The 1901 Morgan dollar is an extremely interesting date and in top grades, it is also extremely tough. In fact, among the circulation strikes in the Morgan dollar set, the only tougher MS-65 is likely to be the 1896-O, so the 1901 is a date that has to be taken very seriously.
The story of the 1901 starts out with the situation at the time. There was certainly no need for additional silver dollar production, as there were perhaps 500 million sitting in vaults, but only about 50 million in circulation. There were mintages in 1901, but not for the purpose of having silver dollars for circulation, as there were already more than enough.
There were some interesting technical matters in 1901, as there were new hubs and the 1901 would be made in some cases with the old hub and in some with the new. There was also a new Mint in Philadelphia, with the first coins being struck in October of that year. Most of the 1901 Morgan dollar production for the year was over by October, so when you look at a 1901, the odds are pretty good that it was made in the old facility.
There were plenty of examples of the 1901 to look through, as the mintage was 6,962,000, but there were not many in circulation, as there was virtually no need for more silver dollars back then.
To look today and see that the 1901 is at $2,150 in MS-60 and $220,000 in MS-65, you have to conclude that something very unusual happened to nearly 7 million examples of the 1901. It is not, however, all that easy to determine why a coin with a nearly 7 million mintage is priced like it had a mintage of 70,000.
In his efforts to trace the releases of Morgan dollars, Q. David Bowers in his book, America Coin Treasures and Hoards, sums up the information on 1901 releases saying, ?So far as is known, this date was not represented in any Treasury releases of the 1940s, 1950s or the remarkable early 1960s.?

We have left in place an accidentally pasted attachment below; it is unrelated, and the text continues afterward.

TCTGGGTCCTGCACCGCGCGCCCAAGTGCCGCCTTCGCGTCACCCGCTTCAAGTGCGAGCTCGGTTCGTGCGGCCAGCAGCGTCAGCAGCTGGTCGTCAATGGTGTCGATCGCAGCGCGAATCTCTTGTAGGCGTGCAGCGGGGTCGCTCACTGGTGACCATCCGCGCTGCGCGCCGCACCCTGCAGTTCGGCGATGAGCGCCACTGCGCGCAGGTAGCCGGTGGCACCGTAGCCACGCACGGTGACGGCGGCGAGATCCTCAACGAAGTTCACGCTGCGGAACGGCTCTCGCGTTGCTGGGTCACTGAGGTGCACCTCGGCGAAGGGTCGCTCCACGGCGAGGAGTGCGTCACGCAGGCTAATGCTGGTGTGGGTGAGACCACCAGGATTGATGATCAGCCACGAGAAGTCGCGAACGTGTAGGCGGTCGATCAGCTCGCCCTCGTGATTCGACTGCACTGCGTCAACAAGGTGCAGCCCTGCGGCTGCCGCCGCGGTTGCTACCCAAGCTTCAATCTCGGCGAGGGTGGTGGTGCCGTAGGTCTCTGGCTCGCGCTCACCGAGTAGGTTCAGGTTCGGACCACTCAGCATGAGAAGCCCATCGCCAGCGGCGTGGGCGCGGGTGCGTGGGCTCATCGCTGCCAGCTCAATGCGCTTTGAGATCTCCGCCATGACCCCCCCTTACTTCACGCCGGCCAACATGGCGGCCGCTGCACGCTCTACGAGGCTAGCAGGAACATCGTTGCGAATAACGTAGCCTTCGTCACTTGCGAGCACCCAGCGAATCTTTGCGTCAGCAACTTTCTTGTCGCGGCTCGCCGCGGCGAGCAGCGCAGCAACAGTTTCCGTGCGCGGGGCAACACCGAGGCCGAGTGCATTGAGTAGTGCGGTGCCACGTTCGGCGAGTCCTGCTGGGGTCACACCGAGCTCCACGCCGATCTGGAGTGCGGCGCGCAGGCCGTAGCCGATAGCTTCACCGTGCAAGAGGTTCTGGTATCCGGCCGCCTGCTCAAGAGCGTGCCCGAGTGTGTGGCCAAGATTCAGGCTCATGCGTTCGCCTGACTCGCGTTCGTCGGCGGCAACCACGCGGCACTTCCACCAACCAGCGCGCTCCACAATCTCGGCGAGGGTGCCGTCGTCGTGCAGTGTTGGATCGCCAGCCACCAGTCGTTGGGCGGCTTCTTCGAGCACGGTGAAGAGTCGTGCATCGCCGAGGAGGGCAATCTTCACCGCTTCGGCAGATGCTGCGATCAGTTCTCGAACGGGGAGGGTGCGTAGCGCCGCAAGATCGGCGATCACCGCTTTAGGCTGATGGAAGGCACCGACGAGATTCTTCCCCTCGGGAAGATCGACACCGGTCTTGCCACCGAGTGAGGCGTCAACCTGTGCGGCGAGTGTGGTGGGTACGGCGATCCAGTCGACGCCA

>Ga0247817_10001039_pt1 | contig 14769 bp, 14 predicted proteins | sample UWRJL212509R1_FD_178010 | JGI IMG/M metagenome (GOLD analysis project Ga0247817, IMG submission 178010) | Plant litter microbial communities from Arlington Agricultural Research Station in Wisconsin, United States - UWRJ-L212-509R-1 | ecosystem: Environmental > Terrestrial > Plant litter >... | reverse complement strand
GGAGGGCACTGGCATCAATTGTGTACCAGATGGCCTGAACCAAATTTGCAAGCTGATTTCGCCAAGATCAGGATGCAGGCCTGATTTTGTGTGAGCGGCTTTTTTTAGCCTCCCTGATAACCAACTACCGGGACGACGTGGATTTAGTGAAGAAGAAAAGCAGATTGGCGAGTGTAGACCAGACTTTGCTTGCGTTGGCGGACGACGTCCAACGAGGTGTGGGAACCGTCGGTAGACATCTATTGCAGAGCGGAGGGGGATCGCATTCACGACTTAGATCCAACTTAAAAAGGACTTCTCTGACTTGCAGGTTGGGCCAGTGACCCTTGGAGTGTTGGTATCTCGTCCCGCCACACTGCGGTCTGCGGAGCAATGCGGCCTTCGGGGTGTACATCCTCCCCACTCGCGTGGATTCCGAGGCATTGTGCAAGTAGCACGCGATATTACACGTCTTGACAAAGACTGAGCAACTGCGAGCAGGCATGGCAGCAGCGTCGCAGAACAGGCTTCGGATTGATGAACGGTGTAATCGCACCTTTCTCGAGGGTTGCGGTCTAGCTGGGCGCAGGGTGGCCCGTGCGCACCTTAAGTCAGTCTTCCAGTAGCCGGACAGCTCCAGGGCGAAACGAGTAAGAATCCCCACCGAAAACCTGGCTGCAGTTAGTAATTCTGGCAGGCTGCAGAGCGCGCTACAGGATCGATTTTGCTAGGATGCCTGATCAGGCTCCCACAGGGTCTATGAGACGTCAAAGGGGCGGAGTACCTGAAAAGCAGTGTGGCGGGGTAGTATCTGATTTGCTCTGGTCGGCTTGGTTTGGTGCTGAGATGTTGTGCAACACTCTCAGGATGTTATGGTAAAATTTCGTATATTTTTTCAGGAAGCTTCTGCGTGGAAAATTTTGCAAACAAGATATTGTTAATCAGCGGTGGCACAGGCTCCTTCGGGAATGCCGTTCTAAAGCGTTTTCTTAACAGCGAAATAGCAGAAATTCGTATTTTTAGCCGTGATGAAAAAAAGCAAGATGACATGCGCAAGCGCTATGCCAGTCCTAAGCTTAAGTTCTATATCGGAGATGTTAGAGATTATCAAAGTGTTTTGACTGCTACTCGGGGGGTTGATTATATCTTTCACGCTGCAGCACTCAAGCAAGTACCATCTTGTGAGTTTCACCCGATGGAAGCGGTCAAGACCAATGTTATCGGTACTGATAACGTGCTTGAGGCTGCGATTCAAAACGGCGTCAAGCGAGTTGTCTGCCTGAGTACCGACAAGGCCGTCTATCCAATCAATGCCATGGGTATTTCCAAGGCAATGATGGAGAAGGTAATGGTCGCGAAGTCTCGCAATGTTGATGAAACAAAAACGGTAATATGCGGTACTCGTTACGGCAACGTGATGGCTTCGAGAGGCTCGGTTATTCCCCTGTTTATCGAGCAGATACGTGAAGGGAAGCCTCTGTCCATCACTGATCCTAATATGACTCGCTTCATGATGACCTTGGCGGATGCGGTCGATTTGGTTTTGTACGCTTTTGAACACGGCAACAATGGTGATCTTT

The Bowers statement is more remarkable than many might realize. Literally every Morgan dollar date appeared in bag form at some time between the 1940s and early 1960s. There might be a couple others where even a full $1,000 was not certain, but in almost every case, at some point in the roughly 25 years a bag of every date was reported. Of course, bags could be released with no notice, so we cannot say with certainty the 1901 was not released. We can simply suggest that if released, it was not reported.
The immediate question has to be what happened to nearly 7 million examples of the 1901. At least part of the answer can be found in the fact that the 1901 is relatively available in circulated grades today. A VG-8 lists for $27.50 and if anything, that is too much in the eyes of many, as it?s barely tougher than some of the most available dates.
The presence of so many circulated examples leads to the first conclusion that at some period, perhaps around 1901, there were many 1901s in circulation.
The second logical conclusion is that the 1901 was destroyed in large numbers in the Pittman Act melting. There is never certainty when it comes to that subject, but the 1901 had to have been melted and in large numbers.
We are left with a situation where the 1901 is nearly impossible in a grade like MS-65. If you want a truly top quality 1901, the best advice is to buy a proof, as there were 813 and a Proof-65 today is likely to be around $6,000. That is a savings of $214,000 over the price of an MS-65 and they are much easier to find.